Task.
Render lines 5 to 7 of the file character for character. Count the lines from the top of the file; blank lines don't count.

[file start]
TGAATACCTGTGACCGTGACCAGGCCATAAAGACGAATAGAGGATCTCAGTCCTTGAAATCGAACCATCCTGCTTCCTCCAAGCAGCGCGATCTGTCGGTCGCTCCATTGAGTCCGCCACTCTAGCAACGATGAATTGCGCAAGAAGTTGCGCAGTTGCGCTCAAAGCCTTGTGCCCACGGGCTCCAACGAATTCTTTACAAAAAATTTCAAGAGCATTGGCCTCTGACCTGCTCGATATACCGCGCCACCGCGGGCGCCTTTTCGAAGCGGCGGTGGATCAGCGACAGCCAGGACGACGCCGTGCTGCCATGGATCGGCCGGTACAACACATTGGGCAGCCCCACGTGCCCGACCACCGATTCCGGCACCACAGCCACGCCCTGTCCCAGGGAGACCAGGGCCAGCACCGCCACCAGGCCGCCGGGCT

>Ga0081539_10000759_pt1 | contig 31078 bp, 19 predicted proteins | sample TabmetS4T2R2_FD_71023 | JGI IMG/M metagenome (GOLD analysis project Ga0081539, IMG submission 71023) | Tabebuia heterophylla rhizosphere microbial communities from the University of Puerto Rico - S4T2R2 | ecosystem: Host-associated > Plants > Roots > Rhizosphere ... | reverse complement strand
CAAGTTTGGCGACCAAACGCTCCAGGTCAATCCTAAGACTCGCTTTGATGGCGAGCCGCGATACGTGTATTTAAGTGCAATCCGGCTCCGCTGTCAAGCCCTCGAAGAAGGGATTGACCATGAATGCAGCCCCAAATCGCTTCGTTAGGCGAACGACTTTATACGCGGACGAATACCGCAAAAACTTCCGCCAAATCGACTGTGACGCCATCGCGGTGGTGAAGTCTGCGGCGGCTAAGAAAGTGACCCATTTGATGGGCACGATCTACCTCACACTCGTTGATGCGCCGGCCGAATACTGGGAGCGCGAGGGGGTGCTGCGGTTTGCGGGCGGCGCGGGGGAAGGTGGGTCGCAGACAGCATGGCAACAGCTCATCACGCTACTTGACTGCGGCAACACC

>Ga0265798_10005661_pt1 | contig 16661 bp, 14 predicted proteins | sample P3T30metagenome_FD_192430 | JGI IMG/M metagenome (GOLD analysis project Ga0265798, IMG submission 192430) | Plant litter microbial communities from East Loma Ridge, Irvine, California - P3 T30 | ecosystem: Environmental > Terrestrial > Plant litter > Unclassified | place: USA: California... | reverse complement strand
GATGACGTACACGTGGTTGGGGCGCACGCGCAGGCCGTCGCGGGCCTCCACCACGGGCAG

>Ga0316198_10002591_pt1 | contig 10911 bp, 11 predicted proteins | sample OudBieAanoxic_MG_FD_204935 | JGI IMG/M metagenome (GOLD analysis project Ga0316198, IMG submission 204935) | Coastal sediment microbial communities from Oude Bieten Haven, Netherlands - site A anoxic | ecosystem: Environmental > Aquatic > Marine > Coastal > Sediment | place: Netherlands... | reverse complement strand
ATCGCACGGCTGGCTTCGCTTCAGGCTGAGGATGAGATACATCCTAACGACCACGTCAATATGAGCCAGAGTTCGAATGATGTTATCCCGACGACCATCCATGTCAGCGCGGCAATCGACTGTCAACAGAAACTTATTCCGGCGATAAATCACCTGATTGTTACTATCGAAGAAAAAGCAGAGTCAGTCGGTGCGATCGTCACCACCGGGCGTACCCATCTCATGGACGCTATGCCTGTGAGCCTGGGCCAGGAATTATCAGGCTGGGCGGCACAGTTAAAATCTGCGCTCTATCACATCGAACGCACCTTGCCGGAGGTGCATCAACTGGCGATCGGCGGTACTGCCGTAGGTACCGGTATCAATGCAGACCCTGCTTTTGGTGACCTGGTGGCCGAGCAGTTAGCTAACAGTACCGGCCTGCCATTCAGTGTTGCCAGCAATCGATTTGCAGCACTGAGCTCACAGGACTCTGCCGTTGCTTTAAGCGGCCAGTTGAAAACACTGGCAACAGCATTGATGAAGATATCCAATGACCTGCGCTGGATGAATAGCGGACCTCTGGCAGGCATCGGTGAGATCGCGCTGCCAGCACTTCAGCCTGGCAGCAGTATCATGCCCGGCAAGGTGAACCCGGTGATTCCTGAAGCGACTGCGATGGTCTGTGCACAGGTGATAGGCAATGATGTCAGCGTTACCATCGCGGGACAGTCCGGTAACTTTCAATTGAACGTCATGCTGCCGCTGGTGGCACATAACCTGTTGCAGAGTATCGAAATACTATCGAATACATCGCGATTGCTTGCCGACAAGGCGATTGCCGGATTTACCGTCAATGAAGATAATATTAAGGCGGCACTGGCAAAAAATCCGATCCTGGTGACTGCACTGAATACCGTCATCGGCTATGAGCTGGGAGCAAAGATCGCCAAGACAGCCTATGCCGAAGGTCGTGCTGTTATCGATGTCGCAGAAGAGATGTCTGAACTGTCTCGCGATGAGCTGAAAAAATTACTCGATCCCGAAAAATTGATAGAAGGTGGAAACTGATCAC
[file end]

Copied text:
GATGACGTACACGTGGTTGGGGCGCACGCGCAGGCCGTCGCGGGCCTCCACCACGGGCAG

>Ga0316198_10002591_pt1 | contig 10911 bp, 11 predicted proteins | sample OudBieAanoxic_MG_FD_204935 | JGI IMG/M metagenome (GOLD analysis project Ga0316198, IMG submission 204935) | Coastal sediment microbial communities from Oude Bieten Haven, Netherlands - site A anoxic | ecosystem: Environmental > Aquatic > Marine > Coastal > Sediment | place: Netherlands... | reverse complement strand
ATCGCACGGCTGGCTTCGCTTCAGGCTGAGGATGAGATACATCCTAACGACCACGTCAATATGAGCCAGAGTTCGAATGATGTTATCCCGACGACCATCCATGTCAGCGCGGCAATCGACTGTCAACAGAAACTTATTCCGGCGATAAATCACCTGATTGTTACTATCGAAGAAAAAGCAGAGTCAGTCGGTGCGATCGTCACCACCGGGCGTACCCATCTCATGGACGCTATGCCTGTGAGCCTGGGCCAGGAATTATCAGGCTGGGCGGCACAGTTAAAATCTGCGCTCTATCACATCGAACGCACCTTGCCGGAGGTGCATCAACTGGCGATCGGCGGTACTGCCGTAGGTACCGGTATCAATGCAGACCCTGCTTTTGGTGACCTGGTGGCCGAGCAGTTAGCTAACAGTACCGGCCTGCCATTCAGTGTTGCCAGCAATCGATTTGCAGCACTGAGCTCACAGGACTCTGCCGTTGCTTTAAGCGGCCAGTTGAAAACACTGGCAACAGCATTGATGAAGATATCCAATGACCTGCGCTGGATGAATAGCGGACCTCTGGCAGGCATCGGTGAGATCGCGCTGCCAGCACTTCAGCCTGGCAGCAGTATCATGCCCGGCAAGGTGAACCCGGTGATTCCTGAAGCGACTGCGATGGTCTGTGCACAGGTGATAGGCAATGATGTCAGCGTTACCATCGCGGGACAGTCCGGTAACTTTCAATTGAACGTCATGCTGCCGCTGGTGGCACATAACCTGTTGCAGAGTATCGAAATACTATCGAATACATCGCGATTGCTTGCCGACAAGGCGATTGCCGGATTTACCGTCAATGAAGATAATATTAAGGCGGCACTGGCAAAAAATCCGATCCTGGTGACTGCACTGAATACCGTCATCGGCTATGAGCTGGGAGCAAAGATCGCCAAGACAGCCTATGCCGAAGGTCGTGCTGTTATCGATGTCGCAGAAGAGATGTCTGAACTGTCTCGCGATGAGCTGAAAAAATTACTCGATCCCGAAAAATTGATAGAAGGTGGAAACTGATCAC